How to Ace any Interview in the UAE

I’ve been on more job interviews than I can count. It dawned on me that I have aced every single one! That is: I have never interviewed for a position I didn’t get. So who better to guide you on your job hunt in the ME than me?

Finding and interviewing for a job in the UAE can be difficult. It is a conservative country, and inasmuch it is accepting of other cultures and norms, it is wise to err on the side of caution when interviewing for a job. Unfortunately most of these tips would apply to women more than for men. It is what it is.

If you are physically in the UAE a face to face interview is de rigueur, possibly followed up with a panel interview. If you are applying from outside, most employers will ask for a Skype or telephone interview.

I’ll be writing from the point of view of the face to face variety since I have done way more of those. If you’re interested in a post on the Skype interview, let me know.



  1. Do research the company. Go to their website. Read the Mission Statement, Goals and Values, Philosophy and know who the main players are. Prepare to quote something back during the interview. Mention a recent success a company may have had.
  2. If you’re interviewing face to face, check your route before the time with Google Maps.  Plan accordingly. If you’re going to Dubai or Sharjah – PRAY, or just factor in another hour for travel time.
  3. Know your interviewer’s name and make sure you know how to pronounce it. Khalid is not pronounced “Kah-lid” but rather more gutturally as in “Gha-Lied”.
  4. Practice the greeting:  “Salaam walaykum” is easy enough. Also practice “Shukran” for leavetaking.
  5. Plan a outift. Men – wear a suit and tie. Women –  a knee-length or longer skirt, with a long-sleeved or bracelet – sleeved blouse and a jacket. Make sure no part of your body is exposed or is visible to the naked eye. Keep makeup subtle and accessories minimal.
  6. Prepare a list of questions. You KNOW this is part of it. Be ready!
  7. Have an extra copy of your CV and qualifications in a plastic sleeve or file.
  8. Trim and colour your hair, have your nails done. Presentation is more than everything here.

On the day


  1. Leave an hour earlier than you should. Call ahead to confirm, appointments have been known to change and people arrive at dead man’s door.
  2. Do not smoke before the interview.
  3. Go to the bathroom upon arrival to freshen up: hair, makeup, breath, whatever. I have arrived at an interview on time, only to walk into a shamal wind! I spent the next 30 minutes combing sand out of my hair and trying to fix my makeup!
  4. If your interviewer is male and you are female, do not stick your hand out first. Greet in Arabic( see above)  and wait to see what the interviewer does. Some men prefer not to make physical contact with you. Sit down only when invited to do so.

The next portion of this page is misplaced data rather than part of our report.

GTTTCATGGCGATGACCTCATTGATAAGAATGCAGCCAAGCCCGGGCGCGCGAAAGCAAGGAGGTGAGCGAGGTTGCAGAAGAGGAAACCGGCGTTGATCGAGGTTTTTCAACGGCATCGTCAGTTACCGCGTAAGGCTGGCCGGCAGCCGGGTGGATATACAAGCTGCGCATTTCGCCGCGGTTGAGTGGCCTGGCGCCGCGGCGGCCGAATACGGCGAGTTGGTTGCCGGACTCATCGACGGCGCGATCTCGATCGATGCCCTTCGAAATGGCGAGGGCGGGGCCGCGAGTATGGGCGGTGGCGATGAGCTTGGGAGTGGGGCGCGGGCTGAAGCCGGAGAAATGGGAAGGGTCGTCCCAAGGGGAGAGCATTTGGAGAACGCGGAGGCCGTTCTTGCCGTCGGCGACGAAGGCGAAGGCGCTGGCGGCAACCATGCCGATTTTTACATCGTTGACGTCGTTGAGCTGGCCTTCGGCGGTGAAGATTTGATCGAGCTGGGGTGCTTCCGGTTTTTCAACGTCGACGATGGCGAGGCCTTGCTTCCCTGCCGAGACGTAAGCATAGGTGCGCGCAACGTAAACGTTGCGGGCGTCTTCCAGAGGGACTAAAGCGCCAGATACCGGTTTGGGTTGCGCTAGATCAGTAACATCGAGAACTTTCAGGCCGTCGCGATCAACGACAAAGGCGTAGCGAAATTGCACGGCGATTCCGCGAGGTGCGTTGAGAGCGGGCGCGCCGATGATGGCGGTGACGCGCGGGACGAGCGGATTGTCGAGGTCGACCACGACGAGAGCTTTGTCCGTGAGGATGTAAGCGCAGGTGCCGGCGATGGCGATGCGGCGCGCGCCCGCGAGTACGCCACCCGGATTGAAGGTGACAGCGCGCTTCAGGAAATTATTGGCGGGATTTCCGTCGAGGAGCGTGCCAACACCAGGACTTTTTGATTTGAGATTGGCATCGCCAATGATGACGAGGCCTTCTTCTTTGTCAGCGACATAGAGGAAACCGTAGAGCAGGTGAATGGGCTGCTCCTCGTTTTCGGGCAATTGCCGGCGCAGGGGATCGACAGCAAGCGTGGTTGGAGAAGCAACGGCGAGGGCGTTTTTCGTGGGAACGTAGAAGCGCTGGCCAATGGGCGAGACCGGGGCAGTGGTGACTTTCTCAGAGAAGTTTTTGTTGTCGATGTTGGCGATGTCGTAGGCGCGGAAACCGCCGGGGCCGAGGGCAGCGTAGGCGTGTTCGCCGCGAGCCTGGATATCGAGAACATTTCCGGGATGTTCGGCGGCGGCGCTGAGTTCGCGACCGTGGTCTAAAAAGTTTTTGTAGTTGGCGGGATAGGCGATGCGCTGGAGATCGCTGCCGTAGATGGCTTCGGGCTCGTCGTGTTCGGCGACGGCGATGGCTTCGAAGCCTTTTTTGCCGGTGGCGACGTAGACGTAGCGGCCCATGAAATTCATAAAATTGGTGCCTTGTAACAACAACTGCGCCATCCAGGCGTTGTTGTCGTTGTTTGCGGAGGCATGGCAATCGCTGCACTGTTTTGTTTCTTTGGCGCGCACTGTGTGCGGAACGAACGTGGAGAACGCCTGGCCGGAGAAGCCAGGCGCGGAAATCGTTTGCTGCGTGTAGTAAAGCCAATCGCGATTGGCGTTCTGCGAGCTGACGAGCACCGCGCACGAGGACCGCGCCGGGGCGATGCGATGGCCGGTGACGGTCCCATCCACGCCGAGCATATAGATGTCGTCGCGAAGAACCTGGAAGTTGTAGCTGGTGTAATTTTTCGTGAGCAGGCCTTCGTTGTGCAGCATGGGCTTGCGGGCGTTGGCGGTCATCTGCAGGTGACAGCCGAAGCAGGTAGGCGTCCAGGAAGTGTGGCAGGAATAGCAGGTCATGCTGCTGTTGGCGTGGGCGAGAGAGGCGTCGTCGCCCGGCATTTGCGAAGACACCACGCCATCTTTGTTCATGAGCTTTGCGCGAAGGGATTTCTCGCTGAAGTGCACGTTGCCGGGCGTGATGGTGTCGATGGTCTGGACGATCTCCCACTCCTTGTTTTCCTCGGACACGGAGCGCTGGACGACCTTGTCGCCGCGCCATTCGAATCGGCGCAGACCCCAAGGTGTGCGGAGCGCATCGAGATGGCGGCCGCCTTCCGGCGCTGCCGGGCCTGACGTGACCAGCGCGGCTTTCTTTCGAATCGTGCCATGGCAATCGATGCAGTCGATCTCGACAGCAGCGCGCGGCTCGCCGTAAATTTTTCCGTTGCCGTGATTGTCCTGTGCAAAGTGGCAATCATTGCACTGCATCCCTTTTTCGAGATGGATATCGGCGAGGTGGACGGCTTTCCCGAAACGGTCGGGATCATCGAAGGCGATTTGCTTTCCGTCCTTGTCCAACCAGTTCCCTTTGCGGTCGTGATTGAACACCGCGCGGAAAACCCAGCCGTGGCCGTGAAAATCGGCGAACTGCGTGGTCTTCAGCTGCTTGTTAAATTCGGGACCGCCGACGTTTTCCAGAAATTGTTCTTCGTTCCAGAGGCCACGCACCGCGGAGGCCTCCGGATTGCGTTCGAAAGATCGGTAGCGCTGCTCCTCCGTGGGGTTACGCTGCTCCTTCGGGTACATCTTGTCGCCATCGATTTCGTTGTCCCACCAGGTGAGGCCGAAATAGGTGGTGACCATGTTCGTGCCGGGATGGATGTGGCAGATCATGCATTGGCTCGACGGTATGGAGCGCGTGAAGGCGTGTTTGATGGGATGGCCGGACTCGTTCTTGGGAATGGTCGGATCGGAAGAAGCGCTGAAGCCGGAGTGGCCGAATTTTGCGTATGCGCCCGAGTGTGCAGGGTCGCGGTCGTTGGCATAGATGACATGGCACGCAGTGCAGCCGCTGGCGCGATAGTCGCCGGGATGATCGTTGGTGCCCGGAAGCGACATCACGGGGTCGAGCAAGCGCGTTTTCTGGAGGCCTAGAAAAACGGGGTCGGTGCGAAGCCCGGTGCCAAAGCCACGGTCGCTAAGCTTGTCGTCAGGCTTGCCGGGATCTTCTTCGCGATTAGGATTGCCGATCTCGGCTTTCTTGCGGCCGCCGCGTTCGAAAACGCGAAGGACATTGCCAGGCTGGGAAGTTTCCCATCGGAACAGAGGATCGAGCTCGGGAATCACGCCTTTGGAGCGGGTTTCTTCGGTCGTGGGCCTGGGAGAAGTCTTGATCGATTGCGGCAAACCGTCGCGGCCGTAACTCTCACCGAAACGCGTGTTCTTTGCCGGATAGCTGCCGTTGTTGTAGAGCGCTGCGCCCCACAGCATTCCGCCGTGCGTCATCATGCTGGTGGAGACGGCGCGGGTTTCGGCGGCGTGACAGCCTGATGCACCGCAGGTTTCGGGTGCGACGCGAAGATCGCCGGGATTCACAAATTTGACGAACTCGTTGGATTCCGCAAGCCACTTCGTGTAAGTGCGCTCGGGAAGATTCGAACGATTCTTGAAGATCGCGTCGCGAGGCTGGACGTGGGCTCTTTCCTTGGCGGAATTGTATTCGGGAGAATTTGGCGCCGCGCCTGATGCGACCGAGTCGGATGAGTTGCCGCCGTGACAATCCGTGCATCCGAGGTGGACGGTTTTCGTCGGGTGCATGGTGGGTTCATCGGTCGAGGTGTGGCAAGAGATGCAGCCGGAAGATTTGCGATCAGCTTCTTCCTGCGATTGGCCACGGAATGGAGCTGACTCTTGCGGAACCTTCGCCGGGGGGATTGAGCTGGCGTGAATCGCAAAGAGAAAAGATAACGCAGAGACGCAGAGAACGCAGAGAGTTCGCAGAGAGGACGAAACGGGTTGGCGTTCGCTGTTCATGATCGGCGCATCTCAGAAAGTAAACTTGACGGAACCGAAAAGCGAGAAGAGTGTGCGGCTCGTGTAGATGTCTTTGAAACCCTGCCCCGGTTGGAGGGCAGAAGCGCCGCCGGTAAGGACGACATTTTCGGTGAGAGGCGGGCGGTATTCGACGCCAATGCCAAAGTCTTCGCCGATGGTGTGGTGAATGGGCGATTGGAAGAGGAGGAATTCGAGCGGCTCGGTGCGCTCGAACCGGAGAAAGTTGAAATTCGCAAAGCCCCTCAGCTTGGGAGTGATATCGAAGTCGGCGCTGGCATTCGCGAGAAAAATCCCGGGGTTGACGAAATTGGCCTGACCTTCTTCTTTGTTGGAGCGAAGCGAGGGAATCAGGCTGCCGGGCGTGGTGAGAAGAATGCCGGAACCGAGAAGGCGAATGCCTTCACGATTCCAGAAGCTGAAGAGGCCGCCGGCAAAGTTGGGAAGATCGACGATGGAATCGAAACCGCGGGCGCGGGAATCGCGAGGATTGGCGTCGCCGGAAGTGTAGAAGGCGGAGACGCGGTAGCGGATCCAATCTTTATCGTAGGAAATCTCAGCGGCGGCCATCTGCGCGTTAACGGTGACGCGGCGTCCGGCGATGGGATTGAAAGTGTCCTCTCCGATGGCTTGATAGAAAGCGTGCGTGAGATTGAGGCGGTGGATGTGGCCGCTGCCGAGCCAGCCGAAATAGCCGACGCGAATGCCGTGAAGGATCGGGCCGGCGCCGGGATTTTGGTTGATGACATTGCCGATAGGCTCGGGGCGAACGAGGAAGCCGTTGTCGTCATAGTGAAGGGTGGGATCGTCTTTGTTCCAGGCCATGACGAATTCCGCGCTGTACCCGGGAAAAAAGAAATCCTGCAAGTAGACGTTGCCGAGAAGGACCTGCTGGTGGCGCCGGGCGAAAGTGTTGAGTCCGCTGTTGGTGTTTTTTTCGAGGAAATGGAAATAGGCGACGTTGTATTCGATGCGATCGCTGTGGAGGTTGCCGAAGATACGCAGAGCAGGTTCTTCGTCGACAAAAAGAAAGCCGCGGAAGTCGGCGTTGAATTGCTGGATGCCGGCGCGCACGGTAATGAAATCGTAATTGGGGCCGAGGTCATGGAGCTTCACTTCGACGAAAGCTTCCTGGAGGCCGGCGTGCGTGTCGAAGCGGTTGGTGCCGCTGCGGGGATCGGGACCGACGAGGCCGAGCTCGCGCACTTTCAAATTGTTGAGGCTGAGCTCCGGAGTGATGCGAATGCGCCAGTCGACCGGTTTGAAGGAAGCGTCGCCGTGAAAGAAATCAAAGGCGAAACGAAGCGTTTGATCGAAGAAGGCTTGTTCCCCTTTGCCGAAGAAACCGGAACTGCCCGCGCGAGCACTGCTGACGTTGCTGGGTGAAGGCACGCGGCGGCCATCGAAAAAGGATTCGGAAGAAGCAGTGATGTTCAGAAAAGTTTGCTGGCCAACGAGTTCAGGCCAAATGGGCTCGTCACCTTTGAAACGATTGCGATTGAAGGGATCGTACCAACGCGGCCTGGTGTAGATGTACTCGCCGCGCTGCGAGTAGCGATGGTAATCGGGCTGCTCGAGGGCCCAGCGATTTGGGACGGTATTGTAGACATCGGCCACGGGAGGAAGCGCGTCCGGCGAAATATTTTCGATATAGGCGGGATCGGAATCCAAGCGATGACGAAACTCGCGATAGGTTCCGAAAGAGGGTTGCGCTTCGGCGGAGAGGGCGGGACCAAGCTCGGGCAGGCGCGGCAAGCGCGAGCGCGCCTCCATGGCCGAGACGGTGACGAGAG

5. Make small talk. The ME is renowned for its hospitality and it’s seen as polite to ask after the health of the person  – several times.
  6. Ladies, DO NOT cross your legs, but rather cross them at the ankle. You don’t want to risk flashing anyone, do you?
  7. Accept any offer of water, tea or coffee as it is seen as impolite to refuse. If you are not thirsty, sip slowly and don’t finish it.
  8. Turn off or mute your phone. Obviously!

During the interview

  1. Eye contact is a good thing, except when it’s not. Don’t do a stare down. Besides being creepy AF, if you’re a female it may come across as challenging, confrontational or can be seen as a “come hither” look.
  2.  Don’t fidget, relax your arms and hands and don’t gesture too much. Touching the face or body is seen as disrespectful.
  3. Breathe.
  4. Smile, but not too much ( see number 1!), and be friendly and confident.
  5. If you don’t know the answer to a question, for heaven’s sake, say so! Lying is a big NO -NO! Your interviewer may ask you to leave immediately if you are caught out. There will be no niceties.
  6. Don’t be too quick to answer. Take your time. This shows thoughtfulness and the ability to think things through.
  7. Situational questions ( “What would you do if…?”)are popular. Make sure you are up to date with any industry standards and best practices in your field.
  8. When asking your questions DO NOT ask about salary or benefits. If you are offered a follow-up interview , this will be discussed then. It is seen as disrespectful to ask in the first interview.
  9. If you are nervous, acknowledge it. Turn it into a light moment. Interviewer’s know that you’re probably extremely nervous. It takes guts to admit it rather than play to a false sense of bravado.
  10. Do not correct the English of the interviewer. It is seen as disrespectful.
  11. Do not speak or laugh too loudly. It is seen as disrespectful.
  12. When leaving, remember to thank your interviewer.

After the interview

  1. Send a thank you email to the person who interviewed you, as soon as possible. I have been known to send it as I was walking out the door! It keeps you fresh in the interviewer’s mind.
  2. Call 24 hours later. This is important if you haven’t heard back from the company.
  3. Send another email requesting feedback from the interviewer at least 2 days later. I usually say,” I would appreciate any tips or advice you may have for me following our interview. I will use it to improve my interviewing skills”. Even if you don’t get the job it opens up a line of communication that is invaluable and often keeps your CV on their desk.

I hope this helped. If you have any questions, feel free to drop me an email or hit me up in the comments section. 

Until next I blog, 






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